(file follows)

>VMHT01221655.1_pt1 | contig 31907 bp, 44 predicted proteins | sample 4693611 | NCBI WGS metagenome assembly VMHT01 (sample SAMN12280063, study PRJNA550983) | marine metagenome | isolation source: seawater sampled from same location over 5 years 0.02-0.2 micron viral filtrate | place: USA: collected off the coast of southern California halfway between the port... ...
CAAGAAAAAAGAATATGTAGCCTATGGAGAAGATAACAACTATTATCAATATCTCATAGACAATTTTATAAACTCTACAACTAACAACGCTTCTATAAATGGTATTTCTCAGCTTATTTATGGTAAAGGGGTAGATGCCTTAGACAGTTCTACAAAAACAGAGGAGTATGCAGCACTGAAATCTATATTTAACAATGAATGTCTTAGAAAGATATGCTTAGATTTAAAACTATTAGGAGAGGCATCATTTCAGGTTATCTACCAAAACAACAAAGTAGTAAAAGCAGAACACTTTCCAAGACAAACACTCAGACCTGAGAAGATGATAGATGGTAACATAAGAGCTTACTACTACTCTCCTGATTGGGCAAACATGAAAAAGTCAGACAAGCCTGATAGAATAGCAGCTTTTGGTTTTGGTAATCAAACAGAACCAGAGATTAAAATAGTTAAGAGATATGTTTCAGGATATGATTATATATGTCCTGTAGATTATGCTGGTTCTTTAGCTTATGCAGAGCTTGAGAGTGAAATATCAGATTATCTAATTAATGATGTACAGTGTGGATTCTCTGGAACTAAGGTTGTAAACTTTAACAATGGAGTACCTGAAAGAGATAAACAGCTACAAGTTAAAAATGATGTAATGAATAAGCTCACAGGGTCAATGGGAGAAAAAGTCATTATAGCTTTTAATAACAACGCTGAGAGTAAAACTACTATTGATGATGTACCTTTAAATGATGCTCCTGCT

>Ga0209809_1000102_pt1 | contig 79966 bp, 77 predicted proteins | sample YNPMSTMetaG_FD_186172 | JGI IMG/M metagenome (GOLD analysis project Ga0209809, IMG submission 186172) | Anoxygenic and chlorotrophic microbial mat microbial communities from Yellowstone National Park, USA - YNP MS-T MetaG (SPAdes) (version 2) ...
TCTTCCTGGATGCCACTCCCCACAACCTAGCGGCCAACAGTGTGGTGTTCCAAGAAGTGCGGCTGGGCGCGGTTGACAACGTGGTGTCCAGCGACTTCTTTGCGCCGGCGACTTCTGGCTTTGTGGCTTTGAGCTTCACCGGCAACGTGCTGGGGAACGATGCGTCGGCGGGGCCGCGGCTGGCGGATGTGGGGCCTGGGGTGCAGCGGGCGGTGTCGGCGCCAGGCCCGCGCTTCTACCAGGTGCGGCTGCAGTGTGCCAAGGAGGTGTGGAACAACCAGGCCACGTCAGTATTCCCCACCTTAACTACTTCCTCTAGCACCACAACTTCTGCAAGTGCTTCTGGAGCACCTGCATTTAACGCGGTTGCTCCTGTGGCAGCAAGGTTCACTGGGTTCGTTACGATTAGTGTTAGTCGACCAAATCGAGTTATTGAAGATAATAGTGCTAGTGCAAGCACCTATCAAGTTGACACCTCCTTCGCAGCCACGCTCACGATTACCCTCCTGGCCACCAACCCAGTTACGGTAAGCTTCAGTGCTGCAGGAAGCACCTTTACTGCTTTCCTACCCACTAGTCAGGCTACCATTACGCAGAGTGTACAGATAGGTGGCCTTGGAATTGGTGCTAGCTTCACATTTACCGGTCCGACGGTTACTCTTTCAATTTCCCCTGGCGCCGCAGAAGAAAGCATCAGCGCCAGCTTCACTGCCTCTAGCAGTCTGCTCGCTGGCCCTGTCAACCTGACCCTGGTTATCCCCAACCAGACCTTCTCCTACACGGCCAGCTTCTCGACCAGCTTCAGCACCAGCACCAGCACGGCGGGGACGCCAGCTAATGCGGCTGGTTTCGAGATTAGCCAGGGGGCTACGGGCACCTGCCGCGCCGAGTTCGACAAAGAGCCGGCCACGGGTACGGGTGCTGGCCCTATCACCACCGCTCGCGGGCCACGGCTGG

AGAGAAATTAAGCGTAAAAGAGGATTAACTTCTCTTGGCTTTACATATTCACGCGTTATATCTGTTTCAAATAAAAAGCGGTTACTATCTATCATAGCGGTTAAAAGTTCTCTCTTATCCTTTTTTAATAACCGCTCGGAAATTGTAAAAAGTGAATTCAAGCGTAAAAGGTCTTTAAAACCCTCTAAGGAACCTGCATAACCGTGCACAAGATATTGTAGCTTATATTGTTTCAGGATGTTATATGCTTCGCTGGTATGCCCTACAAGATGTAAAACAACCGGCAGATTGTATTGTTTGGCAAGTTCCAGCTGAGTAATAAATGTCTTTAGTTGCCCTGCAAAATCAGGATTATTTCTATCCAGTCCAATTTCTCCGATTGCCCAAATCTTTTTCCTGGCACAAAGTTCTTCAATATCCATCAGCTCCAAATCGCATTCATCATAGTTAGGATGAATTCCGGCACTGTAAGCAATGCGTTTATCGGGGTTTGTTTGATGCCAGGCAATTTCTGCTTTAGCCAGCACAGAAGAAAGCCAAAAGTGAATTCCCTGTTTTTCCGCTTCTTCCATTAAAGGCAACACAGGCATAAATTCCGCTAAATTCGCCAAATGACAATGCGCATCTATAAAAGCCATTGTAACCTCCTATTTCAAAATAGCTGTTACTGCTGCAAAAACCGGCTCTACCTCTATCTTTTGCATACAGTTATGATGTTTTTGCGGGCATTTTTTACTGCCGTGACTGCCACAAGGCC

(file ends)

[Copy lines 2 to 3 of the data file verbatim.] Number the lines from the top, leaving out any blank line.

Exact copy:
CAAGAAAAAAGAATATGTAGCCTATGGAGAAGATAACAACTATTATCAATATCTCATAGACAATTTTATAAACTCTACAACTAACAACGCTTCTATAAATGGTATTTCTCAGCTTATTTATGGTAAAGGGGTAGATGCCTTAGACAGTTCTACAAAAACAGAGGAGTATGCAGCACTGAAATCTATATTTAACAATGAATGTCTTAGAAAGATATGCTTAGATTTAAAACTATTAGGAGAGGCATCATTTCAGGTTATCTACCAAAACAACAAAGTAGTAAAAGCAGAACACTTTCCAAGACAAACACTCAGACCTGAGAAGATGATAGATGGTAACATAAGAGCTTACTACTACTCTCCTGATTGGGCAAACATGAAAAAGTCAGACAAGCCTGATAGAATAGCAGCTTTTGGTTTTGGTAATCAAACAGAACCAGAGATTAAAATAGTTAAGAGATATGTTTCAGGATATGATTATATATGTCCTGTAGATTATGCTGGTTCTTTAGCTTATGCAGAGCTTGAGAGTGAAATATCAGATTATCTAATTAATGATGTACAGTGTGGATTCTCTGGAACTAAGGTTGTAAACTTTAACAATGGAGTACCTGAAAGAGATAAACAGCTACAAGTTAAAAATGATGTAATGAATAAGCTCACAGGGTCAATGGGAGAAAAAGTCATTATAGCTTTTAATAACAACGCTGAGAGTAAAACTACTATTGATGATGTACCTTTAAATGATGCTCCTGCT

>Ga0209809_1000102_pt1 | contig 79966 bp, 77 predicted proteins | sample YNPMSTMetaG_FD_186172 | JGI IMG/M metagenome (GOLD analysis project Ga0209809, IMG submission 186172) | Anoxygenic and chlorotrophic microbial mat microbial communities from Yellowstone National Park, USA - YNP MS-T MetaG (SPAdes) (version 2) ...